Roughly 140,000 registered voters in Arizona’s Maricopa County did not receive their voter identification cards ahead of a special congressional election on Tuesday.
The voters are in Arizona’s 8th Congressional District, where there is an election to replace Republican Rep. Trent Franks, who resigned in December over sexual misconduct allegations.
County election officials told the Arizona Republic that registration cards had not been mailed out since December, the same month Franks resigned. People can still vote without them, but without receiving them, they might not be aware that they’re eligible to vote, or where they should go to vote.
The race is being watched nationally to see if a Democrat can win in a historically GOP district, similar to Democrat Conor Lamb’s win last month in Pennsylvania.
Maricopa County officials blamed the registration card delivery mess on a “printing delay,” according to the Republic, which first reported the issue.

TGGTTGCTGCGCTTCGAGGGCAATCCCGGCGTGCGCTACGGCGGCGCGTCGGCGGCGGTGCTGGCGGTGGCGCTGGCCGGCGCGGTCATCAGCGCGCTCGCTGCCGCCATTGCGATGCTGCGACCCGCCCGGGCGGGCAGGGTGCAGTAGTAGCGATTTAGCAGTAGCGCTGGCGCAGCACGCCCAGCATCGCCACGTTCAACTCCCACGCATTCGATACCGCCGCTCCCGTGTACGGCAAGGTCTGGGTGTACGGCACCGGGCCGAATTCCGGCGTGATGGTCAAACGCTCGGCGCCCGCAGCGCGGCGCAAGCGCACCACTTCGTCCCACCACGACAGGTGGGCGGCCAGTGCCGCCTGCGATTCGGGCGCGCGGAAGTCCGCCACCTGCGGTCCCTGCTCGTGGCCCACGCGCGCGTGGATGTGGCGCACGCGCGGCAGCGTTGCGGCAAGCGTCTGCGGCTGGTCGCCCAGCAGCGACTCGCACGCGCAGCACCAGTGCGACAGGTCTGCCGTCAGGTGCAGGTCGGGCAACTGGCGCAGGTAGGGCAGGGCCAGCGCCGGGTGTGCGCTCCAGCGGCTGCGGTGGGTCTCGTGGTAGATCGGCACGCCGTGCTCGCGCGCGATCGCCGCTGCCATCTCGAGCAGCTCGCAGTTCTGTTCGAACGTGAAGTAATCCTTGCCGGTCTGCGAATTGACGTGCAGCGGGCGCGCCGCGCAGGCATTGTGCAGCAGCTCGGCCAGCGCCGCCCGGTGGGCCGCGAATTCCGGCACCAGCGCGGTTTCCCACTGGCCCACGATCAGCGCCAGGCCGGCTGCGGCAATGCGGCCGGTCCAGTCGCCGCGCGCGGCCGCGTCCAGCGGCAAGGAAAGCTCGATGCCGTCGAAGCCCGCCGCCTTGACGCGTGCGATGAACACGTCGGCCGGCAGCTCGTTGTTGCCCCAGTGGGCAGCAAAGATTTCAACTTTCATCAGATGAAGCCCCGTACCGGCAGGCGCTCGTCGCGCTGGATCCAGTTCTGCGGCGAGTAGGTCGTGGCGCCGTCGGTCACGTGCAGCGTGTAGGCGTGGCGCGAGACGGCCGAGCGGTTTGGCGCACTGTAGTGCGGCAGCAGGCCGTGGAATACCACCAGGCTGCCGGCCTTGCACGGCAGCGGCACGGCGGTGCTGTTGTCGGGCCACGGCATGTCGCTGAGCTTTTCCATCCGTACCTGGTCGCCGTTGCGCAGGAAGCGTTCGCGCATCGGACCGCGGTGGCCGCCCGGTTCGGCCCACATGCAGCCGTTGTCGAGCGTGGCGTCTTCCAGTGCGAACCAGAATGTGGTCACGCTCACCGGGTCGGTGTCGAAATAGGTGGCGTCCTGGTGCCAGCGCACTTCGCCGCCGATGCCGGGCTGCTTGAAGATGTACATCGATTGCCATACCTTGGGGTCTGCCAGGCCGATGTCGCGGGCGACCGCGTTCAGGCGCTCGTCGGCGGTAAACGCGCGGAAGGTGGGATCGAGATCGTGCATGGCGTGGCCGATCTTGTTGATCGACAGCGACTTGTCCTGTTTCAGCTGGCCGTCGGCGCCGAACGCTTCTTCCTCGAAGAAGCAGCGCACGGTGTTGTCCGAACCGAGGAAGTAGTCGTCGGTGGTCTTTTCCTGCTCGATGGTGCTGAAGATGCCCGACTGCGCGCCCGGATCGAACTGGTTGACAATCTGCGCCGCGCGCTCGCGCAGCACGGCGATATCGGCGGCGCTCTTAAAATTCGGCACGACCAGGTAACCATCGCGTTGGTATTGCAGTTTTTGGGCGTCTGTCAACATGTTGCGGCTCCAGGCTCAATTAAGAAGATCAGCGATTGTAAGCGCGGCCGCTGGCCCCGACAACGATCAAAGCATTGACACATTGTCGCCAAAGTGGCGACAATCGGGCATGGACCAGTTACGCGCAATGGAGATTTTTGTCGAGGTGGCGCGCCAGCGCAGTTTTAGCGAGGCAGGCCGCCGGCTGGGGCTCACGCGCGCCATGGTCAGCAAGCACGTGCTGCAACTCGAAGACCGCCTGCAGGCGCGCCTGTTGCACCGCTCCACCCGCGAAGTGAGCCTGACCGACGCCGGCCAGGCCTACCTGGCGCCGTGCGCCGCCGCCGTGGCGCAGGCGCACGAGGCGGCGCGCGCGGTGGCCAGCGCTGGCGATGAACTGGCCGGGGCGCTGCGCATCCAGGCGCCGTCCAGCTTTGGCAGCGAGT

The Maricopa County Recorder’s Office, which is led by Democrat Adrian Fontes, said the registration cards delay was just “little hiccup in printing.”
“It’s not that big of an impact on voters because we have redundancies in our system,” Fontes told ThinkProgress. “Every voter already got either a ballot in the mail or they got a sample ballot in the mail,” Fontes went on to say.
Fontes said his office would send an email to voters who did not receive registration cards. But not all voters have an email address on file, according to the Republic.
The irony is that Arizona was one of the first states to implement voter ID laws. From Think Progress:
Arizona was one of the first states in the country to enact a non-photo voter ID law when a ballot measure was approved by voters in November 2004. Under the law, the state must take steps to ensure that all eligible voters have an acceptable form of ID. According to the secretary of state’s office, “a county recorder must issue a voter ID card to any new registrant or an existing registrant who updates his or her name, address or political party preference.”
Registered voters will still be able to vote—as long as they know when the election is and where to go.
Polls released in the weeks ahead of the election suggested Republican Debbie Lesko was the favorite. ABC 15 Arizona found Lesko leading by 10 points, 53 to 43 percent. But a poll from Emerson College found Lesko’s Democratic opponent, physician Hiral Tipirneni, was leading by one point.